We spend four days together, point spreads, fried lunch, Malibu and Coke and because we wager, they give us four comp nights to use next year, Mandalay Bay making sure we will return to make our annual donation. Isn’t America great?

I prefer to think the casino folks just love to bring father and daughters together rather than using this as some sort of cheap trick to get into my 401K.

They even have a nice guy named mike, who runs the sports book and who makes sure we enjoy losing. I get the impression Mike would do this for anyone.

The big deal, of course, is spending such time with the daughter, who has never been arrested. I’m such a proud father.

She’s accomplished a few other things as well. She’s still employed and still single. She thinks we’re here to bet, but I thought this would be the place to troll for a husband, maybe find a guy who likes to gamble, drink and hang out with her dad in the future.

By the way, I highly recommend having daughters,, especially the ones who grow up and agree to spend four days with you every year in Vegas. How many parents get the chance to just hang with their kids when their kids are almost 50? It’s living the life.

I was there in the delivery room when she made her first appearance and I have to say it’s been a wonderful relationship ever since. She makes good money so she gives great Christmas presents and uses her own money to be on Grand Canyon.

Can you say the same about your daughter? Look at her? Where did you go wrong?

As for the March Madness experience in Vegas, are you telling me work is better than this. The thrill of Thursday’s opening tip at 9:15 in the morning is still with me—-not nearly as much as some guy from San Diego State being allowed to shoot free throws while the game has ended and covering the 5 1/2 point spread.

There was some guy here screaming to call the FBI and investigate, figuring the fix was in. I immediately told the daughter to ask him if he was available for dinner?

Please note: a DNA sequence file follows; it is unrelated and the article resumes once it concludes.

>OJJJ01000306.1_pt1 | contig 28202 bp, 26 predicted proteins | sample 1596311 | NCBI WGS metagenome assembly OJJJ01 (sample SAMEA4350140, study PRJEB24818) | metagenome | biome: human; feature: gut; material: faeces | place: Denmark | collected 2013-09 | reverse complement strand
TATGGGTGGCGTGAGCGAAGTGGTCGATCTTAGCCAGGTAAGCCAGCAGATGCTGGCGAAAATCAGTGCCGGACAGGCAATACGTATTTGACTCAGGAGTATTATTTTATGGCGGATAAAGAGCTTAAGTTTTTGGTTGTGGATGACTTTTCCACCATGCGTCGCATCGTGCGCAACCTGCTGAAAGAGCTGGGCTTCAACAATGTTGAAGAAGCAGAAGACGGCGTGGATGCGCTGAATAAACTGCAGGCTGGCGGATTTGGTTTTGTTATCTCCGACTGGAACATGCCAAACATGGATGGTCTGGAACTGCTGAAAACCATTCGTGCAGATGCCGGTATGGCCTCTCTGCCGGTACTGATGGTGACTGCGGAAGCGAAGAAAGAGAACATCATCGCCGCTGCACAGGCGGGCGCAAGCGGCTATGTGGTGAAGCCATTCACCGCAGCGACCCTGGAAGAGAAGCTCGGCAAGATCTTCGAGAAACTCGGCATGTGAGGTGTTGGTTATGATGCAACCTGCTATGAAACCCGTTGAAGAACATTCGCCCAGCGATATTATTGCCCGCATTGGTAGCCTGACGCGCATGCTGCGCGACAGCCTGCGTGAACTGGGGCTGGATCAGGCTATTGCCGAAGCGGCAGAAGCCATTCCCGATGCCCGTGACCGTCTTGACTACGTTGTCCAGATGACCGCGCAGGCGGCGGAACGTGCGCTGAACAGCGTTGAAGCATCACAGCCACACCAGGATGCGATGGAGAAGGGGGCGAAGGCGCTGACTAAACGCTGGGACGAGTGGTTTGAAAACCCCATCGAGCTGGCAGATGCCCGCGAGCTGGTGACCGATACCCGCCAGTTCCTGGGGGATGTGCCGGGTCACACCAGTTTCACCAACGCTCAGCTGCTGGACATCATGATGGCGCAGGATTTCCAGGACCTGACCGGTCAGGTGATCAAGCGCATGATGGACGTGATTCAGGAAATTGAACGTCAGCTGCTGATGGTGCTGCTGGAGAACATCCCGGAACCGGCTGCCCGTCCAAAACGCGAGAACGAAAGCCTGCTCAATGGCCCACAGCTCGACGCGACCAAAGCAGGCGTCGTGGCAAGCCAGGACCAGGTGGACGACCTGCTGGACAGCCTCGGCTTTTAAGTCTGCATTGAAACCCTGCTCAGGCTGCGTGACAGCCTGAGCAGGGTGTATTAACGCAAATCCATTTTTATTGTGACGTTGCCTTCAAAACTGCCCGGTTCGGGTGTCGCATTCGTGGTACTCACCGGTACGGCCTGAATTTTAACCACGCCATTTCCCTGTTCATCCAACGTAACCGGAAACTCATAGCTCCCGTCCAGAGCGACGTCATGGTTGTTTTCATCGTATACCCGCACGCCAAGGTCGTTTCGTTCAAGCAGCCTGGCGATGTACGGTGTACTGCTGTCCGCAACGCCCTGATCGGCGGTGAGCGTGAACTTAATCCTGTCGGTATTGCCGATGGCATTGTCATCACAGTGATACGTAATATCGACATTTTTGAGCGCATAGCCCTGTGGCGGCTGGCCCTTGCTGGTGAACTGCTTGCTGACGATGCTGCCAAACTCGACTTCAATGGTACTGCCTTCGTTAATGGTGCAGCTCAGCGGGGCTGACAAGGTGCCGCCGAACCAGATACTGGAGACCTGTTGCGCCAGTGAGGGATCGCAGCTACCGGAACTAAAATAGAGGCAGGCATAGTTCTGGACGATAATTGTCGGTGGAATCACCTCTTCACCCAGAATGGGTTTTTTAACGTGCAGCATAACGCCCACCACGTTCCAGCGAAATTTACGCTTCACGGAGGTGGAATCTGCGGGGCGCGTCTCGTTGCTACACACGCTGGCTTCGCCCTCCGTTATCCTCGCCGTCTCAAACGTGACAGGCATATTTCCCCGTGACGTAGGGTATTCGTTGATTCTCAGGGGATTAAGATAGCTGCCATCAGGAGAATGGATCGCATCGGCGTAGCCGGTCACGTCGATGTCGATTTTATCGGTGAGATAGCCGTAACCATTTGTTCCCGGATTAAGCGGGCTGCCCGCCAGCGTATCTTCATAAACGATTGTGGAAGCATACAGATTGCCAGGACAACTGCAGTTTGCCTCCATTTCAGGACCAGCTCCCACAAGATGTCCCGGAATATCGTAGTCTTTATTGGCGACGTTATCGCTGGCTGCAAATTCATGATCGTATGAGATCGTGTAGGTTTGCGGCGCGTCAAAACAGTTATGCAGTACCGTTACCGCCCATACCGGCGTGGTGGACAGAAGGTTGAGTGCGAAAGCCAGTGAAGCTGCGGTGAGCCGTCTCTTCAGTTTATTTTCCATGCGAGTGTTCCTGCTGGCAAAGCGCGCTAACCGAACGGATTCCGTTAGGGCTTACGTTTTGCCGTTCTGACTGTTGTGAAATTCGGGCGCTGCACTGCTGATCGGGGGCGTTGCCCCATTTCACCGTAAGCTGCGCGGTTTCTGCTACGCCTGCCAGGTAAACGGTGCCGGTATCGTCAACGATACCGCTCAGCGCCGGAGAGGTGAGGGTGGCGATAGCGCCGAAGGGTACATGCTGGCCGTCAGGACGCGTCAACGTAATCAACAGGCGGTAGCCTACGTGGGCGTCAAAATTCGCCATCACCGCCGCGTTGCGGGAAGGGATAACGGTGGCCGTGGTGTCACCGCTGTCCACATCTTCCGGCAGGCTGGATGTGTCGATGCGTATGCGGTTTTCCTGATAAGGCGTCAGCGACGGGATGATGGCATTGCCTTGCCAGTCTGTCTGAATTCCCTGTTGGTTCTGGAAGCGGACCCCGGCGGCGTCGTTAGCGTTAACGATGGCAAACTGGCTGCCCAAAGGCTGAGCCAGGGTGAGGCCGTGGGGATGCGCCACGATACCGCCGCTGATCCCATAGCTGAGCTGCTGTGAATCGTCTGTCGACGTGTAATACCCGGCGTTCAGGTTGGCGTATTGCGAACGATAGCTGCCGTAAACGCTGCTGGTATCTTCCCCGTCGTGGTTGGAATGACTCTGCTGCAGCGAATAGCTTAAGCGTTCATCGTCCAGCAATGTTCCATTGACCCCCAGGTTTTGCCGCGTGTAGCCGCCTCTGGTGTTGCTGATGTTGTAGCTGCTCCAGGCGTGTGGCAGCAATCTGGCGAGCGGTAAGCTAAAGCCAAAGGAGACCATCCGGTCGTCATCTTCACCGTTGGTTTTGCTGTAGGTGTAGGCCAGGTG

I highly recommend trying this experience, having a daughter and going to Vegas. Right now she is screaming “Izzo,” bless her heart, and I don’t have the meanness in me to tell her the shrimp isn’t playing. I just figure it’s time to cut off the Malibu—-here at 9:30.

Key to Marriage: Staying Alive

By T.J. Simers

We were scheduled to fly to New York and then train into Washington D.C. to celebrate 50 years of marriage, but we ran into a problem: We’ve gotten too old.

We both turned 72 recently, and I don’t know if you know this, but they affix a target to your back at that point making it easier for muggers and others to prey on senior citizens like my wife

We talked about it, and I didn’t think it would be a good look just for me to go and celebrate.

We drove to Arizona to be with the kids and grandkids. She told our daughters no parties, knowing who would have to clean up and wash the dishes, and I know how tired I am after 50 years of marriage, so I understood.

When we arrived in Arizona, the son-in-law told us to get in the car. He carries a gun, you know, and I thought this was how it was going to end after making so much fun of him for being a Grocery Store Bagger.

I was right, too, the lug driving us to a church, and I don’t know how many times I’ve been told if I go in there, I’ll be struck dead.

We entered a side door leading into a church hall to find our kids and grandkids cheering for us. I know it’s harder for us to walk these days but a standing ovation for walking into the room without falling was a bit much.

But that’s all who was there, the kids and grandkids. I guess Plaschke couldn’t make it.

They had one table in the middle of the room all decorated, and pictures of the wife and I around the room, some blown up, I presume, to check if the young people pictured were really my wife and I some 50 years ago. I could see now why I had fallen for her.